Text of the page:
A report released earlier this month has revealed the ways medieval pilgrims would travel to the one of Scotland’s most holiest sites.
Whithorn, which lies on Scotland’s southwest coast, was home to a monastery since the eight century and is the earliest recorded Christian community in Scotland. It also contains a shrine to St Ninian. From the early Middle Ages to the Scottish Reformation, Whithorn would attract pilgrims from throughout Scotland and beyond.
The Whithorn Pilgrimage: A Report, was written by Catriona Macmillan, a research associate with the University of Glasgow’s Solway Centre. She was able to make use of Ordinance Survey references to spot the locations of abbeys and chapels that offered hospitality, holy wells and other places of significance.
She explains, “This has been a fascinating project to work on. The picturesque roads to Whithorn are steeped in history and legend. I hope this report will encourage pilgrims, ramblers and history enthusiasts, be they local or from further afield, to tread these paths and discover some of the region’s most intriguing ancient sites.”
Dr Valentina Bold, Director of the Solway Centre at the University of Glasgow added, “We are delighted to have been able to work with the Whithorn Trust to promote better knowledge of one of Scotland’s most significant early Christian sites and, arguably, in St Ninian, Scotland’s most significant saint. His Miracles show Ninian as very much part of the Whithorn community, anchored in the distinctively rich landscape and culture of Galloway and Scotland.”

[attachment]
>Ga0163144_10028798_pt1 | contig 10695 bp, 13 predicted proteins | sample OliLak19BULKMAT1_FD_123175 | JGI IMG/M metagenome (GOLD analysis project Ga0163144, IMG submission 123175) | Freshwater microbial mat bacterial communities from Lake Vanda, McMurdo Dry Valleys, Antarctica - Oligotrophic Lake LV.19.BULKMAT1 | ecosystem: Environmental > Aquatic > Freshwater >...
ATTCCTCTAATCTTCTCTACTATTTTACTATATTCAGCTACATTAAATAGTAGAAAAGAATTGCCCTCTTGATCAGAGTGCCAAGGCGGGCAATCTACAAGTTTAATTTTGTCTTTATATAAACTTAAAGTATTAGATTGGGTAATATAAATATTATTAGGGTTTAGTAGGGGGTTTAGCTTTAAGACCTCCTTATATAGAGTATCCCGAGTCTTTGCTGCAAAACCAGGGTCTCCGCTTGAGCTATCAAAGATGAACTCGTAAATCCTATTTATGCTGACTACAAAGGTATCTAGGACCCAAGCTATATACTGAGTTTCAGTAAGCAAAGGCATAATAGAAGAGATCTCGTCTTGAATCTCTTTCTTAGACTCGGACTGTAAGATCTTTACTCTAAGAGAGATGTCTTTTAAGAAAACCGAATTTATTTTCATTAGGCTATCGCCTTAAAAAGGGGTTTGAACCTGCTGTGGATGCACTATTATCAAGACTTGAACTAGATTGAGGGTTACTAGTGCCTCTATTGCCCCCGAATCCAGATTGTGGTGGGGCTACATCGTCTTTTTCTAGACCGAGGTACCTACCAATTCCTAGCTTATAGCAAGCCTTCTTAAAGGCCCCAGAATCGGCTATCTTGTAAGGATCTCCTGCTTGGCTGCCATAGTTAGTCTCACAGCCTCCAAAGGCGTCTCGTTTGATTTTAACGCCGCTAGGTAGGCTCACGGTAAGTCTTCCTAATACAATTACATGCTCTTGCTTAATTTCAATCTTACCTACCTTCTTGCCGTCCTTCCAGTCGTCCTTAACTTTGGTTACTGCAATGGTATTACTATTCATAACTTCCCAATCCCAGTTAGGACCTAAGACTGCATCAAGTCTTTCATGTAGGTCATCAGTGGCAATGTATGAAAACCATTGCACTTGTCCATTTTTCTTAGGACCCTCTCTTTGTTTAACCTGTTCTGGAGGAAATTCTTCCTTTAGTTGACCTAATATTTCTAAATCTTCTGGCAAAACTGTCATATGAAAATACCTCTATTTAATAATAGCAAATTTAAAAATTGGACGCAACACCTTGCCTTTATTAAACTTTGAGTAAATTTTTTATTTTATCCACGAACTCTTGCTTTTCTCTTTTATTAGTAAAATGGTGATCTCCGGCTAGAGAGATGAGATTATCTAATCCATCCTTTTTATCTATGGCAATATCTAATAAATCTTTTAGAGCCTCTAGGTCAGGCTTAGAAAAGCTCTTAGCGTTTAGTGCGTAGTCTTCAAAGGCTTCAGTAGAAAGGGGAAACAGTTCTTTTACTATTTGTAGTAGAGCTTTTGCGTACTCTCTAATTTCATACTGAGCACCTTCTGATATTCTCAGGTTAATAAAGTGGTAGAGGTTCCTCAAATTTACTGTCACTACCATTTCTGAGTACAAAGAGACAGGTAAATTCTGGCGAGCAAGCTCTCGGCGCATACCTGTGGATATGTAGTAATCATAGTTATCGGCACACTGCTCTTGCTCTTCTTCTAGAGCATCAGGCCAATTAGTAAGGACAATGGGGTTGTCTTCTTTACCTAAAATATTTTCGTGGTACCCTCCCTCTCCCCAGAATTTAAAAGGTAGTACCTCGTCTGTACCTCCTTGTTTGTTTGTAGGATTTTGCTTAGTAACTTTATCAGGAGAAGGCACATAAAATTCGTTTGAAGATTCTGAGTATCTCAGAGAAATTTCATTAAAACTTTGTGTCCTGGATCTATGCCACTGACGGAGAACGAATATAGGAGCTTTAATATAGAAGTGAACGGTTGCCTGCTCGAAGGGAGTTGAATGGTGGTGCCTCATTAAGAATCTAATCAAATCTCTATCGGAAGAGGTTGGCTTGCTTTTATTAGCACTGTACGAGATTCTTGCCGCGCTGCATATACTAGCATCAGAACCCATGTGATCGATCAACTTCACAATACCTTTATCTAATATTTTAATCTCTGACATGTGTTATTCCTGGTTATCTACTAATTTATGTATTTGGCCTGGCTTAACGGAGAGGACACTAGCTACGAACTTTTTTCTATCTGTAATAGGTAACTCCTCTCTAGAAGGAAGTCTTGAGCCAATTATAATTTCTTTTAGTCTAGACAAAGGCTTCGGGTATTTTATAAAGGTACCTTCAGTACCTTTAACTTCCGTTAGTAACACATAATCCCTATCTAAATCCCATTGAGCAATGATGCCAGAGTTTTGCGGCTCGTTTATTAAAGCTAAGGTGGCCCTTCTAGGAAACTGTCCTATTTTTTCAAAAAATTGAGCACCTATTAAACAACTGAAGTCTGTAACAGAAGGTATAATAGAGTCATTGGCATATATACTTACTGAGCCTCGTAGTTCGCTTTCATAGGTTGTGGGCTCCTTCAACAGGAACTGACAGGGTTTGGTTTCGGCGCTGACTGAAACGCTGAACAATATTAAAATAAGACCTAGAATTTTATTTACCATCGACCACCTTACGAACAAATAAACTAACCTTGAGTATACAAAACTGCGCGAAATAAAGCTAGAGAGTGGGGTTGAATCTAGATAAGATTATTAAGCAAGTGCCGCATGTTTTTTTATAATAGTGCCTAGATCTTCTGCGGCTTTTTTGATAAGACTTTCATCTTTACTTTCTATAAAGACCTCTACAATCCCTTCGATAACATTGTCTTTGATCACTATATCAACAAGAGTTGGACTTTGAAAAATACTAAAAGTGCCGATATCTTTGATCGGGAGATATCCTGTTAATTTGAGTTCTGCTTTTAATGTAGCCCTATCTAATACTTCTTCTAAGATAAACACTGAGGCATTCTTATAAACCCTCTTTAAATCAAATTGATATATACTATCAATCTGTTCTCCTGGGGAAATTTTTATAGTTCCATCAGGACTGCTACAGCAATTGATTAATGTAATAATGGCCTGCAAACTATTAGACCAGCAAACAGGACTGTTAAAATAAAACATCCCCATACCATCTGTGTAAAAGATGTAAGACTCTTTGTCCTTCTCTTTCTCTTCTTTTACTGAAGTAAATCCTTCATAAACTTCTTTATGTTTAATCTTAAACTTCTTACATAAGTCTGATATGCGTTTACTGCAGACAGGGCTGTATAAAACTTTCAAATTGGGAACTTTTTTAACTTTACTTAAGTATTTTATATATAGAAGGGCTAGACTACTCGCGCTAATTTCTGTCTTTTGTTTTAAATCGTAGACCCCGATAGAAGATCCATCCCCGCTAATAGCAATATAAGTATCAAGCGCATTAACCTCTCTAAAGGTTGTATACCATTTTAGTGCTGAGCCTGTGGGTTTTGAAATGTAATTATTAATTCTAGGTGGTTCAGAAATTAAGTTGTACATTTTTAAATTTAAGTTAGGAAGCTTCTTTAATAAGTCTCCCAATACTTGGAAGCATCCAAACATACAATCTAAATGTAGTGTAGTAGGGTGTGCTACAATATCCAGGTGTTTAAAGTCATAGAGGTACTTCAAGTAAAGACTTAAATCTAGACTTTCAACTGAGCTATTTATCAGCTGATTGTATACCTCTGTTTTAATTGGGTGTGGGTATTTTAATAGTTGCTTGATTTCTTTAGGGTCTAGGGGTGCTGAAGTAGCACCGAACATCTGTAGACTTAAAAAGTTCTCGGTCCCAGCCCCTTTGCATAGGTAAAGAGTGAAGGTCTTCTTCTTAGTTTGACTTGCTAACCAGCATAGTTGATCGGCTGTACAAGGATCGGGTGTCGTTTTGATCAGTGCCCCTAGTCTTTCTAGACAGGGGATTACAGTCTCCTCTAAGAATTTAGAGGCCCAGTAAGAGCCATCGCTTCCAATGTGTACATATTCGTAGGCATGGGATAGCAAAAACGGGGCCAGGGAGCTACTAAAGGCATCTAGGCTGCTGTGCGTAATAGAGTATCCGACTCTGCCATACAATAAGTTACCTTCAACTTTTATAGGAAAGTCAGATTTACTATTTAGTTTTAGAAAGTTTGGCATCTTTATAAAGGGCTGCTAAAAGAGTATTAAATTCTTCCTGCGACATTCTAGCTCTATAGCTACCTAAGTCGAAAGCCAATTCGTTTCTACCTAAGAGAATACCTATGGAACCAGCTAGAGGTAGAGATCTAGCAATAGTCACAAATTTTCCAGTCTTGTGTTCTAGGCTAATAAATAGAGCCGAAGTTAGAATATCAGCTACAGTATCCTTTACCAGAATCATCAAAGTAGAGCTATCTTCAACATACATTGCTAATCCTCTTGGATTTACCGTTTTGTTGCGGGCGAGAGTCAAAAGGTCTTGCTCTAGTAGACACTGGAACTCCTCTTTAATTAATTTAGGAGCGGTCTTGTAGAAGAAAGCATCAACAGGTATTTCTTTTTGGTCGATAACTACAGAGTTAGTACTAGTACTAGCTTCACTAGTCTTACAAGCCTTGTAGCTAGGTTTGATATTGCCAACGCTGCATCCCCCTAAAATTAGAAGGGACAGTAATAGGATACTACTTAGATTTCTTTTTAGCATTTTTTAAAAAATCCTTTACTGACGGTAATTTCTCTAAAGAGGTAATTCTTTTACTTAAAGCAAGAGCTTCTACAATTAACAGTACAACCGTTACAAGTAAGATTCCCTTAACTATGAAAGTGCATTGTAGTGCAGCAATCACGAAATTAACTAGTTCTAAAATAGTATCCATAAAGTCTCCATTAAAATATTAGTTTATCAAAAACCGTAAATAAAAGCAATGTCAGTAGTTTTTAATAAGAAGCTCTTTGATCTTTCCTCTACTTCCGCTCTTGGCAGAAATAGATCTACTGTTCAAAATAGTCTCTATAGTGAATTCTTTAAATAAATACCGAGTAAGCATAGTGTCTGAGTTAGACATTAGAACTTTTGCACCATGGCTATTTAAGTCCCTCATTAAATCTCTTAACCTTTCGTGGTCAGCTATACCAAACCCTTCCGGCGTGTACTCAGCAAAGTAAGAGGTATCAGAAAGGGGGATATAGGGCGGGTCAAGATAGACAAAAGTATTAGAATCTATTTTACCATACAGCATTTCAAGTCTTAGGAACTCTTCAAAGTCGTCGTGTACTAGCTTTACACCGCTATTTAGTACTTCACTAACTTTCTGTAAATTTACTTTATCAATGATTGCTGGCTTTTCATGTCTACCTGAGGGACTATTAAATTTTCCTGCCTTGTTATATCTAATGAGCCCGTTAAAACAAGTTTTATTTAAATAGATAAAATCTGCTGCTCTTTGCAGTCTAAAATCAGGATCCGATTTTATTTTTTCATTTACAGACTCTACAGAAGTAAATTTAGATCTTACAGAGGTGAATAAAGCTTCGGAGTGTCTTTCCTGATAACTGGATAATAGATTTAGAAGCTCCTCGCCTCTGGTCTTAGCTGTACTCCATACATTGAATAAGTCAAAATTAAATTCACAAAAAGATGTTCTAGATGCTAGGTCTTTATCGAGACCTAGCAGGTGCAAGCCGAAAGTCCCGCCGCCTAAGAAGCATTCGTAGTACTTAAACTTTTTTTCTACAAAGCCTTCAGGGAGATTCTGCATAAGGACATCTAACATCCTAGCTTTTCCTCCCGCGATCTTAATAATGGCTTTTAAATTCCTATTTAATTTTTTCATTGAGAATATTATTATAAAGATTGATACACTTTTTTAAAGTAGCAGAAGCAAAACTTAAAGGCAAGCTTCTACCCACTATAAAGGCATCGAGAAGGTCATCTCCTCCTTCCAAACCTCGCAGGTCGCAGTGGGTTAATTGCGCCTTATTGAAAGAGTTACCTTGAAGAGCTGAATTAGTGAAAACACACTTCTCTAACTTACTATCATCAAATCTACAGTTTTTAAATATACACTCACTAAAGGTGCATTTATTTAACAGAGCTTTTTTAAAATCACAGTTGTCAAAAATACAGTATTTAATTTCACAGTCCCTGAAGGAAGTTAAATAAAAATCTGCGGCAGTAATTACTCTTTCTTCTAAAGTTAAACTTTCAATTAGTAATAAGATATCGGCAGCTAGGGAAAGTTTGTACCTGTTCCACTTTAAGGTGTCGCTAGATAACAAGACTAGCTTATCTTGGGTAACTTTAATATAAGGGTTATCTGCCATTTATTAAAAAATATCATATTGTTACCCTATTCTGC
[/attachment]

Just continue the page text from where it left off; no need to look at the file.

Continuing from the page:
Earlier this year, Scottish Parliamentarians began looking at ways to promote Whithorn and its pilgrimage route as a tourist destination. Member of Scottish Parliament Aileen McLeod said, “There will be real benefit for the Royal burgh of Whithorn, for the machars of Galloway and for the whole of the south west of Scotland to be able to benefit from that, and it’s not just for Whithorn, there are also some very historical sites along the route, so it’s a way of raising the profile of, the historical profile, the cultural profile, the economic profile of Whithorn as the cradle of christianity in Scotland.”
Below is a video of Aileen McLeod speaking at the Scottish Parliament on this topic:
Reverend Alex Currie, Chair of the Whithorn Trust added, “The Publication of Catriona’s work comes at a very important moment in time for the Whithorn Trust and indeed, the wider community of Whithorn itself. Ever conscious of the importance of our past, we long to tell our ‘story’ in the present. It is to be hoped that this new work will encourage today’s modern pilgrims to beat a once well-worn path to Whithorn again.”
See also this video of one man’s recent pilgrimage to Whithorn: